Authors : Marcel Ausloos, Olgica Nedic, Aleksandar Dekanski, Maciej J. Mrowinski, Piotr Fronczak, Agata Fronczak
This paper aims at providing a statistical model for the preferred behavior of authors submitting a paper to a scientific journal. The electronic submission of (about 600) papers to the Journal of the Serbian Chemical Society has been recorded for every day from Jan. 01, 2013 till Dec. 31, 2014, together with the acceptance or rejection paper fate.
Seasonal effects and editor roles (through desk rejection and subfield editors) are examined. An ARCH-like econometric model is derived stressing the main determinants of the favorite day-of-week process.
URL : https://arxiv.org/abs/1611.04639
Authors : Peiling Wang, Manasa Rath, Michael Deike, Wu Qiang
This research observes the emerging open peer review journals. In scientific publishing, transparency in peer review is a growing topic of interest for online journals. The traditional blind refereeing process has been criticized for lacking transparency.
Although the idea of open peer review (OPR) has been explored since 1980s, it is only in this decade that OPR journals are born. Towards a more open publishing model, the peer review process–once accessible only to the editors and referees—is now available to public.
The published article and its review history are being integrated into one entity; readers can submit or post comments to extend the peer process. This preliminary study observed four pioneer OPR journals representing pre-publication OPR and post-publication OPR.
Data collection focuses on publication’s lifecycle from its submission to peer approval. Preliminary results include comparisons of the level of openness and nature of interactions during refereeing process.
URL : http://trace.tennessee.edu/utk_infosciepubs/55/
Author : Emily Ford
Peer-review practices in scholarly publishing are changing. Digital publishing mechanisms allow for open peer review, a peer review process that discloses author and reviewer identities to one another.
This model of peer review is increasingly implemented in scholarly publishing. In science, technology, engineering, and math (STEM) disciplines, open peer review is implemented in journal publishing processes, and, in the humanities and social sciences, it is often coupled with new scholarship practices, such as the digital humanities.
This article reports findings from an exploratory study on peer-review and publishing practices in Library and Information Science (LIS), focusing on LIS’s relationships with open peer review.
Editors of LIS journals were surveyed regarding journal peer review and publishing practices.
This article reports the general “pulse” of attitudes and conversations regarding open peer review and discusses its challenges in LIS. Results show an ideological split between traditionally-published journals and open access and association-affiliated journals. Open access and association-affiliated journal editors are more likely to consider investigating open peer review.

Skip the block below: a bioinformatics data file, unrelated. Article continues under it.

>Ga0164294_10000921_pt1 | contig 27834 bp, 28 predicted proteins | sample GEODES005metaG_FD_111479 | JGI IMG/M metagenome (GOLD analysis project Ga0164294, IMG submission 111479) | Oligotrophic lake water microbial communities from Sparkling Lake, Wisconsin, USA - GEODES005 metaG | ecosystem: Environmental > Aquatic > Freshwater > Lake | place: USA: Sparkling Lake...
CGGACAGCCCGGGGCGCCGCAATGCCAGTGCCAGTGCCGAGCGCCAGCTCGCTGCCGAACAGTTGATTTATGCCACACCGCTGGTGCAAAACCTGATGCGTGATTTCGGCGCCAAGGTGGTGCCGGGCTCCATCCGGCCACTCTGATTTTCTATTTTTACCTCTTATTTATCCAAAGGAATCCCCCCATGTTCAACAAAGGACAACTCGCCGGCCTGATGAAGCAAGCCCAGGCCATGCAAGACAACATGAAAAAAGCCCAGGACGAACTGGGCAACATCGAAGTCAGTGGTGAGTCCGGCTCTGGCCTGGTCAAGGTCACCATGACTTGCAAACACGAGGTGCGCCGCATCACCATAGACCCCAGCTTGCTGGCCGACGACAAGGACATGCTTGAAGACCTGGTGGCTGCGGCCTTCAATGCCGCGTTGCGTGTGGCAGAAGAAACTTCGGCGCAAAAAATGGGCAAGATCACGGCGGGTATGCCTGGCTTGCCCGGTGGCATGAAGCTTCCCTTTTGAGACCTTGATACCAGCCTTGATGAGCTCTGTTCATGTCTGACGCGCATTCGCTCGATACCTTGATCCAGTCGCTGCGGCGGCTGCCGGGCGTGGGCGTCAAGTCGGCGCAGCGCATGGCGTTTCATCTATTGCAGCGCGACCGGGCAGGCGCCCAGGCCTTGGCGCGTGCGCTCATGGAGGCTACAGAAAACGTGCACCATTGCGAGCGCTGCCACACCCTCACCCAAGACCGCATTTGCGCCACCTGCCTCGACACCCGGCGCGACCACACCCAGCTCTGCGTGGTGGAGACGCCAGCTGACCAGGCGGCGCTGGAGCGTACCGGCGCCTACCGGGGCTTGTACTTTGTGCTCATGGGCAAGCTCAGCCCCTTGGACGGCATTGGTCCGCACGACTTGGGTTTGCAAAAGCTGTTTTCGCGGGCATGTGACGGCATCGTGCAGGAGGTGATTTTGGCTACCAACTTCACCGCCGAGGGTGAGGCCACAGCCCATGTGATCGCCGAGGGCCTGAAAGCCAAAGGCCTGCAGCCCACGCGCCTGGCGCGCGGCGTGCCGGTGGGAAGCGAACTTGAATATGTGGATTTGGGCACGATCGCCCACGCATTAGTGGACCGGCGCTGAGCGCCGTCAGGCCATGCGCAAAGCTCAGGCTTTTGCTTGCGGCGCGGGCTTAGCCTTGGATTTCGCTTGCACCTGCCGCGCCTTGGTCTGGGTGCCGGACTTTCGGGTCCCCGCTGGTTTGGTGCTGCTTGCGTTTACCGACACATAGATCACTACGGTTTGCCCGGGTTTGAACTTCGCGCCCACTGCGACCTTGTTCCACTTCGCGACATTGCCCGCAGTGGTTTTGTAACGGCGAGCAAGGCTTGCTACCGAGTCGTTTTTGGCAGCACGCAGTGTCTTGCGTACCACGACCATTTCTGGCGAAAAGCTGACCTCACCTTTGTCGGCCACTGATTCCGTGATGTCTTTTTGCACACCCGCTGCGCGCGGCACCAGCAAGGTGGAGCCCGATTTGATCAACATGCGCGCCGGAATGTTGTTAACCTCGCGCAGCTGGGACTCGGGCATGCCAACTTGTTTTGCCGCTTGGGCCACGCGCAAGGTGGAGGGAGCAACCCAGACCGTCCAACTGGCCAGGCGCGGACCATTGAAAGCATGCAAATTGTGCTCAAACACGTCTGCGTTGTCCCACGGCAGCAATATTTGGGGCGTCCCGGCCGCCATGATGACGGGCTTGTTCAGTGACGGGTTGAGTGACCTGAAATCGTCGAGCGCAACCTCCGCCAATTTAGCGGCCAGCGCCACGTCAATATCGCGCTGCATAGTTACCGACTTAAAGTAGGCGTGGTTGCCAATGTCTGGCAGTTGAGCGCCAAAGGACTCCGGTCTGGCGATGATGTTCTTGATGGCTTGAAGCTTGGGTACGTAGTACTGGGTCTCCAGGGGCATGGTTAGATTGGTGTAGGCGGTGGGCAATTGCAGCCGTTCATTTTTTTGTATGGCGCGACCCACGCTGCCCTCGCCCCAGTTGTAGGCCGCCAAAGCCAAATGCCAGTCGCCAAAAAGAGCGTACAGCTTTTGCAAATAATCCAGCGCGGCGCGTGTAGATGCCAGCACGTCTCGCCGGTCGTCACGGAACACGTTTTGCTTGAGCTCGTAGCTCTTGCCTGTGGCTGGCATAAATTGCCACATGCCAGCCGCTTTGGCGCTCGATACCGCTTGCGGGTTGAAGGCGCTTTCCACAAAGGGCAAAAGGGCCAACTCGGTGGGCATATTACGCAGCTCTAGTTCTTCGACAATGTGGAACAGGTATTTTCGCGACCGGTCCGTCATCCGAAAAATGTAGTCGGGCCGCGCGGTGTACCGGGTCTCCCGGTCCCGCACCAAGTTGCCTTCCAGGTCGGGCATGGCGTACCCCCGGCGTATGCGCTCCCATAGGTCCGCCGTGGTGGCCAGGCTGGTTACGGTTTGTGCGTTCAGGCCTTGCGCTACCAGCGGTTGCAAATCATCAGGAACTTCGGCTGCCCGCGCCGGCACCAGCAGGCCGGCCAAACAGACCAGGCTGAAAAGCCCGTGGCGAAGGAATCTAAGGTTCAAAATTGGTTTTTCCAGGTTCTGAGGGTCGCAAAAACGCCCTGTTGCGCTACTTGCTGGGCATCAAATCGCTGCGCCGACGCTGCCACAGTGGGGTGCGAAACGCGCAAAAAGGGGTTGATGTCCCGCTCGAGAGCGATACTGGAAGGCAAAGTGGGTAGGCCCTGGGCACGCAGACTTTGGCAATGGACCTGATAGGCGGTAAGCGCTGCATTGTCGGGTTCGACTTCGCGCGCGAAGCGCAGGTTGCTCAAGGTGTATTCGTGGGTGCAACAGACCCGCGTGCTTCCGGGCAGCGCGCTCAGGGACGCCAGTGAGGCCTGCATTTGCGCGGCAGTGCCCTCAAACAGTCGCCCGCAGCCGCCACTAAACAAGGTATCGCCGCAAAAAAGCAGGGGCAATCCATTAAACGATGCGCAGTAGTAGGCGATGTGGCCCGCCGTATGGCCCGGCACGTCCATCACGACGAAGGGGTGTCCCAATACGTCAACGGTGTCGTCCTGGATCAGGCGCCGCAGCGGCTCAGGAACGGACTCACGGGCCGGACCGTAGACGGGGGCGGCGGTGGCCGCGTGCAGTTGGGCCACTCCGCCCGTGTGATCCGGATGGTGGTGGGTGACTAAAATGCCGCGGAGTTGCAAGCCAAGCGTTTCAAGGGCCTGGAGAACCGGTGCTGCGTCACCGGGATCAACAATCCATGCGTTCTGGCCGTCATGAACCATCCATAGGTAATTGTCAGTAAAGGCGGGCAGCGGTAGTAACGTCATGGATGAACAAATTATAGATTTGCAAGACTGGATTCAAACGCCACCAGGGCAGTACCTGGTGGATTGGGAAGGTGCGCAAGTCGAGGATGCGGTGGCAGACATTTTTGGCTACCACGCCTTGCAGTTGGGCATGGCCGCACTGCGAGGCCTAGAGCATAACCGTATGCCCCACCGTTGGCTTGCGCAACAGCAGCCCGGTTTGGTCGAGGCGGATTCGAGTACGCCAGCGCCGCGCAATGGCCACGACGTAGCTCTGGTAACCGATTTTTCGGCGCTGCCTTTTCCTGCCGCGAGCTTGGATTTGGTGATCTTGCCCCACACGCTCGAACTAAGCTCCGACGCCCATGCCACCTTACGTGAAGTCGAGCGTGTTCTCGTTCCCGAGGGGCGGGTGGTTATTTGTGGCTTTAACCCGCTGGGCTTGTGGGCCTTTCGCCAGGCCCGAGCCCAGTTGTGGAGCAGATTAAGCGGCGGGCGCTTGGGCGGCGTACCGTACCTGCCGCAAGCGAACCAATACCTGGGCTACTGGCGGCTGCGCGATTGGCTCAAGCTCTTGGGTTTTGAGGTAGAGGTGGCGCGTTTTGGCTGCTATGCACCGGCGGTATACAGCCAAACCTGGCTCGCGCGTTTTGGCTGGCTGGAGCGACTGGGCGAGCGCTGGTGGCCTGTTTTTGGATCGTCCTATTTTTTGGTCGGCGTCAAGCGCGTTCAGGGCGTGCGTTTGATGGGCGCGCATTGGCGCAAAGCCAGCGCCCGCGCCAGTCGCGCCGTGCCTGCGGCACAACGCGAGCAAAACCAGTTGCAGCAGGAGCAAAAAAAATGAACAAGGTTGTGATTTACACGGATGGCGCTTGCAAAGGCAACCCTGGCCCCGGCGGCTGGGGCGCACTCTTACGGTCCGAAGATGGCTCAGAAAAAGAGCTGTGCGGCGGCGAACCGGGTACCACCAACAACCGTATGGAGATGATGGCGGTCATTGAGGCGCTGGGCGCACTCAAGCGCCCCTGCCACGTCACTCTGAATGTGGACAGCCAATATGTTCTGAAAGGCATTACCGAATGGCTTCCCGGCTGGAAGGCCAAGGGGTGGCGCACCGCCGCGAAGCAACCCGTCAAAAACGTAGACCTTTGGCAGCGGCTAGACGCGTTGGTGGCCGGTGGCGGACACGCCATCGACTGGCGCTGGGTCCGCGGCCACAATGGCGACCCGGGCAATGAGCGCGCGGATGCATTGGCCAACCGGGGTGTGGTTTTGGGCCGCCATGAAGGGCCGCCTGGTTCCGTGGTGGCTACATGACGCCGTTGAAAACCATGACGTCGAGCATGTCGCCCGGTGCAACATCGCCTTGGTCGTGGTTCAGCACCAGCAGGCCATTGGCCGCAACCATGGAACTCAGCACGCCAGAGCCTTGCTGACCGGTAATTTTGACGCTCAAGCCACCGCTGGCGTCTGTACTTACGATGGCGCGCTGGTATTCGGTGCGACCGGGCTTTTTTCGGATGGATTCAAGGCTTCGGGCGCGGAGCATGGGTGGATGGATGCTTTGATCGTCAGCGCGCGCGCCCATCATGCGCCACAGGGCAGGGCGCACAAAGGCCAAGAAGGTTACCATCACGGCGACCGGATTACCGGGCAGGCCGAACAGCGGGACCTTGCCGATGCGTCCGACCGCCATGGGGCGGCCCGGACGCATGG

The LIS community of journal editors, authors, reviewers, and readers need to discuss open peer review as well as experiment with it. Experiments with open peer review in scholarly LIS publishing will inform our praxis as librarians.
URL : Opening Review in LIS Journals: A Status Report
DOI : http://doi.org/10.7710/2162-3309.2148
Authors : Simone Righi, Károly Takács
It is not easy to rationalize how peer review, as the current grassroots of science, can work based on voluntary contributions of reviewers. There is no rationale to write impartial and thorough evaluations.
Consequently, there is no risk in submitting low-quality work by authors. As a result, scientists face a social dilemma: if everyone acts according to his or her own self-interest, low scientific quality is produced. Still, in practice, reviewers as well as authors invest high effort in reviews and submissions.
We examine how the increased relevance of public good benefits (journal impact factor), the editorial policy of handling incoming reviews, and the acceptance decisions that take into account reputational information can help the evolution of high-quality contributions from authors.
High effort from the side of reviewers is problematic even if authors cooperate: reviewers are still best off by producing low-quality reviews, which does not hinder scientific development, just adds random noise and unnecessary costs to it.
We show with agent-based simulations that tacit agreements between authors that are based on reciprocity might decrease these costs, but does not result in superior scientific quality. Our study underlines why certain self-emerged current practices, such as the increased importance of journal metrics, the reputation-based selection of reviewers, and the reputation bias in acceptance work efficiently for scientific development.